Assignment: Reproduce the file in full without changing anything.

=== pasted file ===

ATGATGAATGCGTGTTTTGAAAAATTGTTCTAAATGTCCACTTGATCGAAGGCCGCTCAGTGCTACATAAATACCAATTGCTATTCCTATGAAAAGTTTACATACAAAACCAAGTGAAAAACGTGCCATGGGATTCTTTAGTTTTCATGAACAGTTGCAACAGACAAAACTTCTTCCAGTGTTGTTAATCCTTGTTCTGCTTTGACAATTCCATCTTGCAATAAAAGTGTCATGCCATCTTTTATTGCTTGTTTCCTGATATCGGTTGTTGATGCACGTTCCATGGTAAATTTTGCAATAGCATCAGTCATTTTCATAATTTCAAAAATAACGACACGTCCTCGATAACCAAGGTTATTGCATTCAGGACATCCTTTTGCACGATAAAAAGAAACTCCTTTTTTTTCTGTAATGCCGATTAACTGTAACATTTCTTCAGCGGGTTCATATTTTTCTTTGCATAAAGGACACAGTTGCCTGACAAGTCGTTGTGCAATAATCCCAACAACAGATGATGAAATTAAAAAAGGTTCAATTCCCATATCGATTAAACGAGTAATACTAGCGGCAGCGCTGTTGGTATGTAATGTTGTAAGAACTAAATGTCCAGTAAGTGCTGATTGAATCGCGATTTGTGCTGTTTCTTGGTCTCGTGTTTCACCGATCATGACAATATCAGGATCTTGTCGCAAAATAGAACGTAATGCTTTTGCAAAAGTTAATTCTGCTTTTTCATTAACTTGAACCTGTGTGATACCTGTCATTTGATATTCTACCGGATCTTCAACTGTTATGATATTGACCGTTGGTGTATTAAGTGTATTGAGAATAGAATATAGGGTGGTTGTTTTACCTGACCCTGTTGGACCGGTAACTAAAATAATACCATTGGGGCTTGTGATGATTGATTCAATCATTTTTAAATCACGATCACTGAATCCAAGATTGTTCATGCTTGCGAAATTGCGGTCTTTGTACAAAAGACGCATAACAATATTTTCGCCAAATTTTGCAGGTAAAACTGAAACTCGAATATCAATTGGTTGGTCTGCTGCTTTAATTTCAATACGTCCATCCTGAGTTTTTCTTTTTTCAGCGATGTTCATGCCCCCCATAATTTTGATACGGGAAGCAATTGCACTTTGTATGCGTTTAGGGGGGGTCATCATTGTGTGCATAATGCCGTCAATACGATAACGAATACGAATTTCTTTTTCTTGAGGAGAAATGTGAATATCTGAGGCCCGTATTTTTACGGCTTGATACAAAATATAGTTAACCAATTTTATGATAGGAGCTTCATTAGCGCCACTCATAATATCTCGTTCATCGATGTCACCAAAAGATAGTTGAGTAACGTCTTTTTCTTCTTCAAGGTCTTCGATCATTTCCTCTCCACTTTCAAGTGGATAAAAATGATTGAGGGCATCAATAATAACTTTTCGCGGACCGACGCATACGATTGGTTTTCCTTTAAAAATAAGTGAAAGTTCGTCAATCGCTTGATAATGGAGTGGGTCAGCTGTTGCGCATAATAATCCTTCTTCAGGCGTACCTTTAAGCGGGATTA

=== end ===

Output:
ATGATGAATGCGTGTTTTGAAAAATTGTTCTAAATGTCCACTTGATCGAAGGCCGCTCAGTGCTACATAAATACCAATTGCTATTCCTATGAAAAGTTTACATACAAAACCAAGTGAAAAACGTGCCATGGGATTCTTTAGTTTTCATGAACAGTTGCAACAGACAAAACTTCTTCCAGTGTTGTTAATCCTTGTTCTGCTTTGACAATTCCATCTTGCAATAAAAGTGTCATGCCATCTTTTATTGCTTGTTTCCTGATATCGGTTGTTGATGCACGTTCCATGGTAAATTTTGCAATAGCATCAGTCATTTTCATAATTTCAAAAATAACGACACGTCCTCGATAACCAAGGTTATTGCATTCAGGACATCCTTTTGCACGATAAAAAGAAACTCCTTTTTTTTCTGTAATGCCGATTAACTGTAACATTTCTTCAGCGGGTTCATATTTTTCTTTGCATAAAGGACACAGTTGCCTGACAAGTCGTTGTGCAATAATCCCAACAACAGATGATGAAATTAAAAAAGGTTCAATTCCCATATCGATTAAACGAGTAATACTAGCGGCAGCGCTGTTGGTATGTAATGTTGTAAGAACTAAATGTCCAGTAAGTGCTGATTGAATCGCGATTTGTGCTGTTTCTTGGTCTCGTGTTTCACCGATCATGACAATATCAGGATCTTGTCGCAAAATAGAACGTAATGCTTTTGCAAAAGTTAATTCTGCTTTTTCATTAACTTGAACCTGTGTGATACCTGTCATTTGATATTCTACCGGATCTTCAACTGTTATGATATTGACCGTTGGTGTATTAAGTGTATTGAGAATAGAATATAGGGTGGTTGTTTTACCTGACCCTGTTGGACCGGTAACTAAAATAATACCATTGGGGCTTGTGATGATTGATTCAATCATTTTTAAATCACGATCACTGAATCCAAGATTGTTCATGCTTGCGAAATTGCGGTCTTTGTACAAAAGACGCATAACAATATTTTCGCCAAATTTTGCAGGTAAAACTGAAACTCGAATATCAATTGGTTGGTCTGCTGCTTTAATTTCAATACGTCCATCCTGAGTTTTTCTTTTTTCAGCGATGTTCATGCCCCCCATAATTTTGATACGGGAAGCAATTGCACTTTGTATGCGTTTAGGGGGGGTCATCATTGTGTGCATAATGCCGTCAATACGATAACGAATACGAATTTCTTTTTCTTGAGGAGAAATGTGAATATCTGAGGCCCGTATTTTTACGGCTTGATACAAAATATAGTTAACCAATTTTATGATAGGAGCTTCATTAGCGCCACTCATAATATCTCGTTCATCGATGTCACCAAAAGATAGTTGAGTAACGTCTTTTTCTTCTTCAAGGTCTTCGATCATTTCCTCTCCACTTTCAAGTGGATAAAAATGATTGAGGGCATCAATAATAACTTTTCGCGGACCGACGCATACGATTGGTTTTCCTTTAAAAATAAGTGAAAGTTCGTCAATCGCTTGATAATGGAGTGGGTCAGCTGTTGCGCATAATAATCCTTCTTCAGGCGTACCTTTAAGCGGGATTA